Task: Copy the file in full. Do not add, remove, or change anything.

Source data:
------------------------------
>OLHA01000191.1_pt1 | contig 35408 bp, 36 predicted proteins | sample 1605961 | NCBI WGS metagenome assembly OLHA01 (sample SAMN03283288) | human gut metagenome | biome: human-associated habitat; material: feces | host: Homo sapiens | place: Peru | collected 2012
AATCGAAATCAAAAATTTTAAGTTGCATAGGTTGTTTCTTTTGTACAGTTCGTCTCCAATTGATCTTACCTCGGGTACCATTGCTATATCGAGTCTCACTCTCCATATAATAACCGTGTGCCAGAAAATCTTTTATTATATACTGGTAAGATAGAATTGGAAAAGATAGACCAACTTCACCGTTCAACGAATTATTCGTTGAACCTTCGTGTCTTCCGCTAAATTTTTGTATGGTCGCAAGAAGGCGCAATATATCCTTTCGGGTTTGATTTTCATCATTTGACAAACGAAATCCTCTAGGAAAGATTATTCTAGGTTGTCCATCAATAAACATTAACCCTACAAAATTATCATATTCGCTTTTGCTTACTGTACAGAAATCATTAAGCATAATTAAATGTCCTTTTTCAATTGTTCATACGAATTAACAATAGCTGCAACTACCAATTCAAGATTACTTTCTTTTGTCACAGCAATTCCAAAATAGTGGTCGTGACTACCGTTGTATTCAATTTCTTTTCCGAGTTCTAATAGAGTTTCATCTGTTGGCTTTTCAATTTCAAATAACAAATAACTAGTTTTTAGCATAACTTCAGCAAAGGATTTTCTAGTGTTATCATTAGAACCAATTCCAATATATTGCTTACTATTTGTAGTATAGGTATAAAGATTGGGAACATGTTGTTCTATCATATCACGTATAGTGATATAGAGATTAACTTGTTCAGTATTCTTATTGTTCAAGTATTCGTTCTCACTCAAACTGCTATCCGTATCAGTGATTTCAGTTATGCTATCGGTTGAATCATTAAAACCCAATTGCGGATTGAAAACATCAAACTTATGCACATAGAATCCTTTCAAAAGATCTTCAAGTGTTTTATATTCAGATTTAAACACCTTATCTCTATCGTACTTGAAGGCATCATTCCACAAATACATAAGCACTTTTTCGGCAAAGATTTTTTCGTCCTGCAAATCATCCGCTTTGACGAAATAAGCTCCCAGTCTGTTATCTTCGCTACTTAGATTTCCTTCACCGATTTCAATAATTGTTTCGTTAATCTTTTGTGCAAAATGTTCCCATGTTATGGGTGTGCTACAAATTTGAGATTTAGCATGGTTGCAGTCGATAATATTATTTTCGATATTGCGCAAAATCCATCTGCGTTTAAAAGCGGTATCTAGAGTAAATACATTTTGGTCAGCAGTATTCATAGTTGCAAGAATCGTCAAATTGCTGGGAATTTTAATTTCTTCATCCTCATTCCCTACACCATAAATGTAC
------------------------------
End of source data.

>OLHA01000191.1_pt1 | contig 35408 bp, 36 predicted proteins | sample 1605961 | NCBI WGS metagenome assembly OLHA01 (sample SAMN03283288) | human gut metagenome | biome: human-associated habitat; material: feces | host: Homo sapiens | place: Peru | collected 2012
AATCGAAATCAAAAATTTTAAGTTGCATAGGTTGTTTCTTTTGTACAGTTCGTCTCCAATTGATCTTACCTCGGGTACCATTGCTATATCGAGTCTCACTCTCCATATAATAACCGTGTGCCAGAAAATCTTTTATTATATACTGGTAAGATAGAATTGGAAAAGATAGACCAACTTCACCGTTCAACGAATTATTCGTTGAACCTTCGTGTCTTCCGCTAAATTTTTGTATGGTCGCAAGAAGGCGCAATATATCCTTTCGGGTTTGATTTTCATCATTTGACAAACGAAATCCTCTAGGAAAGATTATTCTAGGTTGTCCATCAATAAACATTAACCCTACAAAATTATCATATTCGCTTTTGCTTACTGTACAGAAATCATTAAGCATAATTAAATGTCCTTTTTCAATTGTTCATACGAATTAACAATAGCTGCAACTACCAATTCAAGATTACTTTCTTTTGTCACAGCAATTCCAAAATAGTGGTCGTGACTACCGTTGTATTCAATTTCTTTTCCGAGTTCTAATAGAGTTTCATCTGTTGGCTTTTCAATTTCAAATAACAAATAACTAGTTTTTAGCATAACTTCAGCAAAGGATTTTCTAGTGTTATCATTAGAACCAATTCCAATATATTGCTTACTATTTGTAGTATAGGTATAAAGATTGGGAACATGTTGTTCTATCATATCACGTATAGTGATATAGAGATTAACTTGTTCAGTATTCTTATTGTTCAAGTATTCGTTCTCACTCAAACTGCTATCCGTATCAGTGATTTCAGTTATGCTATCGGTTGAATCATTAAAACCCAATTGCGGATTGAAAACATCAAACTTATGCACATAGAATCCTTTCAAAAGATCTTCAAGTGTTTTATATTCAGATTTAAACACCTTATCTCTATCGTACTTGAAGGCATCATTCCACAAATACATAAGCACTTTTTCGGCAAAGATTTTTTCGTCCTGCAAATCATCCGCTTTGACGAAATAAGCTCCCAGTCTGTTATCTTCGCTACTTAGATTTCCTTCACCGATTTCAATAATTGTTTCGTTAATCTTTTGTGCAAAATGTTCCCATGTTATGGGTGTGCTACAAATTTGAGATTTAGCATGGTTGCAGTCGATAATATTATTTTCGATATTGCGCAAAATCCATCTGCGTTTAAAAGCGGTATCTAGAGTAAATACATTTTGGTCAGCAGTATTCATAGTTGCAAGAATCGTCAAATTGCTGGGAATTTTAATTTCTTCATCCTCATTCCCTACACCATAAATGTAC